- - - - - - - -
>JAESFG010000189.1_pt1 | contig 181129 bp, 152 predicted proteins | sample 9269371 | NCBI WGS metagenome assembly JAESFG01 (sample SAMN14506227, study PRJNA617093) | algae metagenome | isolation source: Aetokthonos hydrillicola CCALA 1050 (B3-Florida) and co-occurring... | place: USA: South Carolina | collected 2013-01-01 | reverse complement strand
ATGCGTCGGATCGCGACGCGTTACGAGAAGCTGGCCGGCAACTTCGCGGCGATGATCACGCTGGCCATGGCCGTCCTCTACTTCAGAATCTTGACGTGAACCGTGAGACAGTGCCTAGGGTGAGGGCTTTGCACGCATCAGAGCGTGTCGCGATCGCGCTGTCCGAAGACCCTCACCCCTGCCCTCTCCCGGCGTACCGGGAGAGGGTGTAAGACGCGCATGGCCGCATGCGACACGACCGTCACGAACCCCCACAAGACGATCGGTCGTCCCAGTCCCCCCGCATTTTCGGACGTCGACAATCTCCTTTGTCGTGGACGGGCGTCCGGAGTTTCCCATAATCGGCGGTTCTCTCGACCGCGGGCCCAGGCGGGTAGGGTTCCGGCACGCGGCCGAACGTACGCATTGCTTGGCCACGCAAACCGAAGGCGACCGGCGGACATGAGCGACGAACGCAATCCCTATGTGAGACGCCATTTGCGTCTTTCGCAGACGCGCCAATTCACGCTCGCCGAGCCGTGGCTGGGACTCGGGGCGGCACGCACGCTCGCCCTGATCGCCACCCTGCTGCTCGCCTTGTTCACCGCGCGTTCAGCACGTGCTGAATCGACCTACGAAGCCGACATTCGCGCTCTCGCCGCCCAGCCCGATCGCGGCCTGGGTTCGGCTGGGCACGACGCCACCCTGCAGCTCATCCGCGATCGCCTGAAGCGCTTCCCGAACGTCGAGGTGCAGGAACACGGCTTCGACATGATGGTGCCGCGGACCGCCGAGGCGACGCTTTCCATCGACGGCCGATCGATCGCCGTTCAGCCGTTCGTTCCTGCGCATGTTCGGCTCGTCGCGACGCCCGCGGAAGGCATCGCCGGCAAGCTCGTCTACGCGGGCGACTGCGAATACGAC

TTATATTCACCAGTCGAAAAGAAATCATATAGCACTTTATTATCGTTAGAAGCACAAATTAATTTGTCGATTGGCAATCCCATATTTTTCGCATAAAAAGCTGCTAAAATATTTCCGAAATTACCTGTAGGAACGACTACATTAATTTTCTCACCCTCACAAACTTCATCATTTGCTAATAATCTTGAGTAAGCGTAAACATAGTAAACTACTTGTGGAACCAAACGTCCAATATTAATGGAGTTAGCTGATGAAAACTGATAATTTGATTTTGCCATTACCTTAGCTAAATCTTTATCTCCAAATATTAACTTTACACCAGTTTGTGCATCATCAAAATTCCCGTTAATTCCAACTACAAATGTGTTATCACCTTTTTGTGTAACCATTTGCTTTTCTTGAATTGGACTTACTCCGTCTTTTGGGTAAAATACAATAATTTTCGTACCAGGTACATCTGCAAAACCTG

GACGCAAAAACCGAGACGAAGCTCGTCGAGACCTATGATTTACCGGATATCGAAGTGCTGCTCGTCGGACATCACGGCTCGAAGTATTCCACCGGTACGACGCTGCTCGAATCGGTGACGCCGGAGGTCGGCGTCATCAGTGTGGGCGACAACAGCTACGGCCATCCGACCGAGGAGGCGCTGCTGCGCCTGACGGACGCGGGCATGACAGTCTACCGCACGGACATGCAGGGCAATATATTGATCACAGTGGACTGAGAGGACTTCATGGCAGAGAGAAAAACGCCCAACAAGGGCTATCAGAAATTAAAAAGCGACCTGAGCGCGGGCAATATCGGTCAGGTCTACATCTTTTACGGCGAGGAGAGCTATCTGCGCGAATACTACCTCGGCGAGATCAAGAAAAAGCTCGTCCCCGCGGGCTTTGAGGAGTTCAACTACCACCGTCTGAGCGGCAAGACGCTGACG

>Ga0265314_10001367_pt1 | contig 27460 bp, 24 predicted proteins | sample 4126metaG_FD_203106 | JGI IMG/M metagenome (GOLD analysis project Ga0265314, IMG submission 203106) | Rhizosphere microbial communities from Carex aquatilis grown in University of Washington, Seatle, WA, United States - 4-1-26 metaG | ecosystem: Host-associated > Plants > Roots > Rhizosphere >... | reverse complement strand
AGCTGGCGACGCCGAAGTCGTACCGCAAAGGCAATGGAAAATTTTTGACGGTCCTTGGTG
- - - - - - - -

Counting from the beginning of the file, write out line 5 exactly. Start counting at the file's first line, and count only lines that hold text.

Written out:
>Ga0265314_10001367_pt1 | contig 27460 bp, 24 predicted proteins | sample 4126metaG_FD_203106 | JGI IMG/M metagenome (GOLD analysis project Ga0265314, IMG submission 203106) | Rhizosphere microbial communities from Carex aquatilis grown in University of Washington, Seatle, WA, United States - 4-1-26 metaG | ecosystem: Host-associated > Plants > Roots > Rhizosphere >... | reverse complement strand